‘I ain’t eating that. It looks like sick’

It’s Liz, the only girl who speaks when Kevin’s around.

‘Write these words in your books and describe them for homework then we’ll start the cheese tasting.’

My chalk stub makes teeth tingling screeches on the black roller board.

Milk, Sour, Curds, Whey, Rennet, Enzyme, Cheese.

Half the class shuffle through their duffle bags for pencils and notebook. Half follow Kevin and do nothing. I’ve rolled out homework sheets on the school Banda machine, so I’ll hand them out at the end of the lesson. It’s not worth a fight now. Cheese and curds could go everywhere.

The cheese tasting

For their cheese tasting I’ve bought large chunks of Cheddar, Caerphilly, Lancashire and Double Gloucester from Budgens supermarket using my tiny food budget. This lesson is educational so they don’t pay. Just like they don’t pay for chemicals in chemistry or paint in art classes. But £50 a year does not go far and I need to talk to the headmaster as he keeps sending more students to join my lessons.

Cheddar and Leicester cheese with a hint of Stilton.

Sylvia, my right hand woman and helper, labels and chops the cheeses into tiny pieces. Equal pieces. Yes, the same size pieces. Pieces that look and taste the same to avoid squabbling.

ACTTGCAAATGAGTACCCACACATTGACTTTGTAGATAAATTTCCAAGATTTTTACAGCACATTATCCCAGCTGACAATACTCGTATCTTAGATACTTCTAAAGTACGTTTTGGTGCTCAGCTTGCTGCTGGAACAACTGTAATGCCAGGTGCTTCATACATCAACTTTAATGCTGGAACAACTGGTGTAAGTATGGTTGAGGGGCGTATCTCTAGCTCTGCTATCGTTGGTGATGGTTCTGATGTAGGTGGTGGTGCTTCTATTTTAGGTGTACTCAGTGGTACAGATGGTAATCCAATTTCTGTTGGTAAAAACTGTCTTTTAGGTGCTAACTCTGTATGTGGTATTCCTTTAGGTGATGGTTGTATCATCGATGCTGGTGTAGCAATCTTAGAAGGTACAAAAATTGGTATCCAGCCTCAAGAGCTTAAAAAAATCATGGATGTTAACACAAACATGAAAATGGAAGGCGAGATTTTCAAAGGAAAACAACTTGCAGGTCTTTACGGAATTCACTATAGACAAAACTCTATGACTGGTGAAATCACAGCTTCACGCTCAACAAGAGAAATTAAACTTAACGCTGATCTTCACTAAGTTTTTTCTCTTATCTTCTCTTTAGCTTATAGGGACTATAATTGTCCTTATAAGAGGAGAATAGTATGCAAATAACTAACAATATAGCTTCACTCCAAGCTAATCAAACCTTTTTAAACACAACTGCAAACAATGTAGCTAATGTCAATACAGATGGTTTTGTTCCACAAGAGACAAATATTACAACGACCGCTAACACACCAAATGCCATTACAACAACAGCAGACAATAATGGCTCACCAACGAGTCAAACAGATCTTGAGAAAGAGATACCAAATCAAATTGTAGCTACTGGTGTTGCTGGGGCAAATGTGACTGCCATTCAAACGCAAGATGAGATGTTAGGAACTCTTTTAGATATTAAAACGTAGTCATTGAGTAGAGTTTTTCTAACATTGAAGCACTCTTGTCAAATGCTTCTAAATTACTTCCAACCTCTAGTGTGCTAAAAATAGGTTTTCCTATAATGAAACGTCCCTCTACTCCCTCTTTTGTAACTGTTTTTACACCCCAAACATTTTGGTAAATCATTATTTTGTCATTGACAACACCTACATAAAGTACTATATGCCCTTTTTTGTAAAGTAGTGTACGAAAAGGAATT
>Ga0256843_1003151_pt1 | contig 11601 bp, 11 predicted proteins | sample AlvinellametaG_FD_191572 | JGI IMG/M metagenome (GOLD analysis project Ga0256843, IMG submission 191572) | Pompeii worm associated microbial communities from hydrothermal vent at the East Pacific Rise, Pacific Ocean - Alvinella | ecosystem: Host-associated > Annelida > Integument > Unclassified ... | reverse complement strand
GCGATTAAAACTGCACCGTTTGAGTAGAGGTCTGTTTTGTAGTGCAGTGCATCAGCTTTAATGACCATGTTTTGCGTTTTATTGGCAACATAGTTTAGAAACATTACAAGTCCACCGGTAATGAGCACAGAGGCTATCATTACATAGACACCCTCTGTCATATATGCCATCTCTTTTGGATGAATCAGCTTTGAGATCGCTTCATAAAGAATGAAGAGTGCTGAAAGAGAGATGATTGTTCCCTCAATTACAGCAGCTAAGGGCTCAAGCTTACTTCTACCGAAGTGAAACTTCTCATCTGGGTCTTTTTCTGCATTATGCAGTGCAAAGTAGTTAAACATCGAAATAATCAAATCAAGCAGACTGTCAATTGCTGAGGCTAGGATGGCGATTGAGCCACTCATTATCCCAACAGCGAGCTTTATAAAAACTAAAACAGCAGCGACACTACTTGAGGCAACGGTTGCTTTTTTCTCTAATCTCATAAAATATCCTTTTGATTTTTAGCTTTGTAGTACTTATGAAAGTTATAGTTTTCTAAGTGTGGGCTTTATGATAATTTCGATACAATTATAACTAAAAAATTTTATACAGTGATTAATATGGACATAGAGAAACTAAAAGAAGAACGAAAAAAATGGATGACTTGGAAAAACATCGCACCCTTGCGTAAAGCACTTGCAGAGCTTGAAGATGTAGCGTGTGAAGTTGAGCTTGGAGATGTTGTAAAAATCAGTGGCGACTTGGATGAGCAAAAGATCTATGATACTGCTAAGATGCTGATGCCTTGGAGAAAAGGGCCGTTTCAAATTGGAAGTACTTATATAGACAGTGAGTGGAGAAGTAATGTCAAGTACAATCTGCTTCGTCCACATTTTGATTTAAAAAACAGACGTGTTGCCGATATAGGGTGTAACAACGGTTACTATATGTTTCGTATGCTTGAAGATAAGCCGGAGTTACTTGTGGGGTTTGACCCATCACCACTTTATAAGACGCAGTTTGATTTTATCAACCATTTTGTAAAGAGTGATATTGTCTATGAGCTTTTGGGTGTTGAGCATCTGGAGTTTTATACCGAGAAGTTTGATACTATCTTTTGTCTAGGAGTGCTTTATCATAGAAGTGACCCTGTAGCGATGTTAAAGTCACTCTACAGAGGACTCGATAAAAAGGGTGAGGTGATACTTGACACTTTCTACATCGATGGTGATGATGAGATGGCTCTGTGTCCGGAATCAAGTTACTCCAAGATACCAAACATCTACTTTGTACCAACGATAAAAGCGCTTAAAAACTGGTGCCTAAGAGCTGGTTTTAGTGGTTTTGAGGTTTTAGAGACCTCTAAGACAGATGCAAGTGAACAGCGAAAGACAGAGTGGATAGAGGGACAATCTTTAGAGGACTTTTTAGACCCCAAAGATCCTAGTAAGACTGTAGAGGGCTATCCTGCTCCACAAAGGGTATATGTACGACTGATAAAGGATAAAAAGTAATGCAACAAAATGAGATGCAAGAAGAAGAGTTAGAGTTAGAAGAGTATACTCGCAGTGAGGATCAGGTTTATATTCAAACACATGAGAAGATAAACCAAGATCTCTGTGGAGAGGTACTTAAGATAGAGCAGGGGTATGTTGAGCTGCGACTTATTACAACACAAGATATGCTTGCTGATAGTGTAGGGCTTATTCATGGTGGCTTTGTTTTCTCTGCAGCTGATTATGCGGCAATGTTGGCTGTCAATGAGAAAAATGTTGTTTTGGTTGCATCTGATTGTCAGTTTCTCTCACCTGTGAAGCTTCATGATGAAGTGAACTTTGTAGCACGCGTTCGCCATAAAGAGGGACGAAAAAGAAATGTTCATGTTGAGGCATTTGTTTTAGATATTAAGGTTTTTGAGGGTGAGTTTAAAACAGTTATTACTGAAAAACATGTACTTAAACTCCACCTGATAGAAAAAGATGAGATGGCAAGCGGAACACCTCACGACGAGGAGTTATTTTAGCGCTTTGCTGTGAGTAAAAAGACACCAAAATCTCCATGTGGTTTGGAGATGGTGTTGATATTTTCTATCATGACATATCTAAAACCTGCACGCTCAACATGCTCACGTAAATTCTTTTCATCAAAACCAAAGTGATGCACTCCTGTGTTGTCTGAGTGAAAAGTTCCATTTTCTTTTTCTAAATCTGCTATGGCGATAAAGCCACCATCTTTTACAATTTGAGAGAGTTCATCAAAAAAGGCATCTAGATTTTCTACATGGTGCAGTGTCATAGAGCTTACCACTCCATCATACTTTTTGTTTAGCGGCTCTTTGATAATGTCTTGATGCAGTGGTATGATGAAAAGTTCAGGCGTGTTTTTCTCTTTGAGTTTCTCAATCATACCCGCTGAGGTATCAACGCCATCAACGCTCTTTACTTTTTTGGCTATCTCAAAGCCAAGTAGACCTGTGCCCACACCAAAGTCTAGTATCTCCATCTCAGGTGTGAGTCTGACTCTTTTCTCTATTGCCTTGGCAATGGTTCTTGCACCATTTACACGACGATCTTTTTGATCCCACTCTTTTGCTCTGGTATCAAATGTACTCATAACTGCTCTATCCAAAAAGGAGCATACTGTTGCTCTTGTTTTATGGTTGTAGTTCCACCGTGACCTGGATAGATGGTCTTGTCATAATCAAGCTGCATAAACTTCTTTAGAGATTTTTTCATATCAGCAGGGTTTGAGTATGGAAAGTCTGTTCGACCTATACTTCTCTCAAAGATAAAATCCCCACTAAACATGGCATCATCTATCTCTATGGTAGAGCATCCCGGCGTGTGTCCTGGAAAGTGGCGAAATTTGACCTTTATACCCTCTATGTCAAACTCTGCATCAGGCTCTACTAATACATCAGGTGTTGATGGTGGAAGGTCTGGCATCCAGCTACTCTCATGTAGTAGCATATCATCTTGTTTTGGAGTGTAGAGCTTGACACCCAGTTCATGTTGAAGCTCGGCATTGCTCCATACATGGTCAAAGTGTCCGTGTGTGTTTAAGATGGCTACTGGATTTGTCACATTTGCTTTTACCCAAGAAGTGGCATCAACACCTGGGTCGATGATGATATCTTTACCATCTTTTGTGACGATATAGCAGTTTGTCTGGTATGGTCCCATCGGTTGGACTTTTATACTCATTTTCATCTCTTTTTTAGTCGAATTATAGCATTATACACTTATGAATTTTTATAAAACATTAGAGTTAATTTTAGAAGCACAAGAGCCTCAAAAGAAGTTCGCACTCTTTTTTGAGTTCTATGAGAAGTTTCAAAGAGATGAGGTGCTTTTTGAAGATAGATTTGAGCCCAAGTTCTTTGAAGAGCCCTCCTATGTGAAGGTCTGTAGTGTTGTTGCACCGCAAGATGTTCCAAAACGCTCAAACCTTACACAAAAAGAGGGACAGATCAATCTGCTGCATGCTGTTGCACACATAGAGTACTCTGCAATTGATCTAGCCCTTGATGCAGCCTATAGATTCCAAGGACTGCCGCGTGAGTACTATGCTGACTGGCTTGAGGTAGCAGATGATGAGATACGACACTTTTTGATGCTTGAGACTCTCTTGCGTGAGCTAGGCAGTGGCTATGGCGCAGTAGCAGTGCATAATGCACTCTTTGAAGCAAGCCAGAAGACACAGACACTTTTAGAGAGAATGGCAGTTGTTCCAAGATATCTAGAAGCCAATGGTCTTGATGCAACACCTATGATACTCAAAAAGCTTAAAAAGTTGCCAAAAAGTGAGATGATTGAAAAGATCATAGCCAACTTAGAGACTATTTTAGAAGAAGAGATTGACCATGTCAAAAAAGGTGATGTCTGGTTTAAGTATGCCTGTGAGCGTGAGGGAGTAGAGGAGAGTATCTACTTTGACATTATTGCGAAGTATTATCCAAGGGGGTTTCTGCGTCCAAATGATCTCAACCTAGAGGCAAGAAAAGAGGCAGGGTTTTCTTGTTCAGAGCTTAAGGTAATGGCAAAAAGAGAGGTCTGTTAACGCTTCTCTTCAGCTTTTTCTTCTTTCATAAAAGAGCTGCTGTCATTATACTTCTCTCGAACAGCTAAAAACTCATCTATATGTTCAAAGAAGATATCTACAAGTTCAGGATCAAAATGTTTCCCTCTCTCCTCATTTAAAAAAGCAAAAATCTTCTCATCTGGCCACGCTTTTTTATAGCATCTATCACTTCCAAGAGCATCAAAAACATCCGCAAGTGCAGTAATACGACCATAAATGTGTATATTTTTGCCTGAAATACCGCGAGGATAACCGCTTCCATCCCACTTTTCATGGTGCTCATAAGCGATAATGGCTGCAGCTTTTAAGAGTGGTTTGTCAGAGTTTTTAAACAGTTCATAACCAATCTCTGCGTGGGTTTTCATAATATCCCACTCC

‘His is bigger… smaller …  than mine miss. It ain’t fair.’

Everyone has a plate, a wooden cocktail stick to spear their cheese chunks, one Jacob’s Cream Cracker and a glass of palate cleansing water. And a tasting chart to fill in with a mark out of ten for each cheese. And there’s a pot of pencils for those with no writing tools.

This is a serious and I want them to learn different flavours, new tastes and textures but I bet the results will be the same as other groups.

‘Which is your favourite cheese, class?’


‘What about all the others?’

‘We don’t like ‘em, we only like Cheddar.’

‘What cheese would you choose to crumble onto cheese on toast?’


‘Why don’t you like the other cheeses?’

‘Because we like Cheddar.’

I pass round the first plate of tiny pieces of a creamy, mild cheese.

‘This Caerphilly cheese is made in Wales and is moist and salty. Welsh coal miners need a salty cheese to replace all the salt they have lost in sweat when they are working in the underground mines. When you’ve finished tasting eat a piece of cracker and take a sip of water to clean your palate for the next one.’
It’s Kevin. What now?
‘Got any more biscuits miss? To clean my palate?’

Sylvia, instinctively snaps the remaining crackers in half. I can see where this is going. For Kevin and the other boys this cheese tasting is lunch. If they fill up on cheese and crackers, there’s more time to spend down the betting shop.

The National Dairy Council is keen for me to promote cheeses in school and has sent booklets and coloured charts to decorate my room.  If the class is good, we’ll go on a trip to their headquarters near Oxford Street for a demonstration. But only if they are good.  Really good.  And if I can persuade Kevin not to come.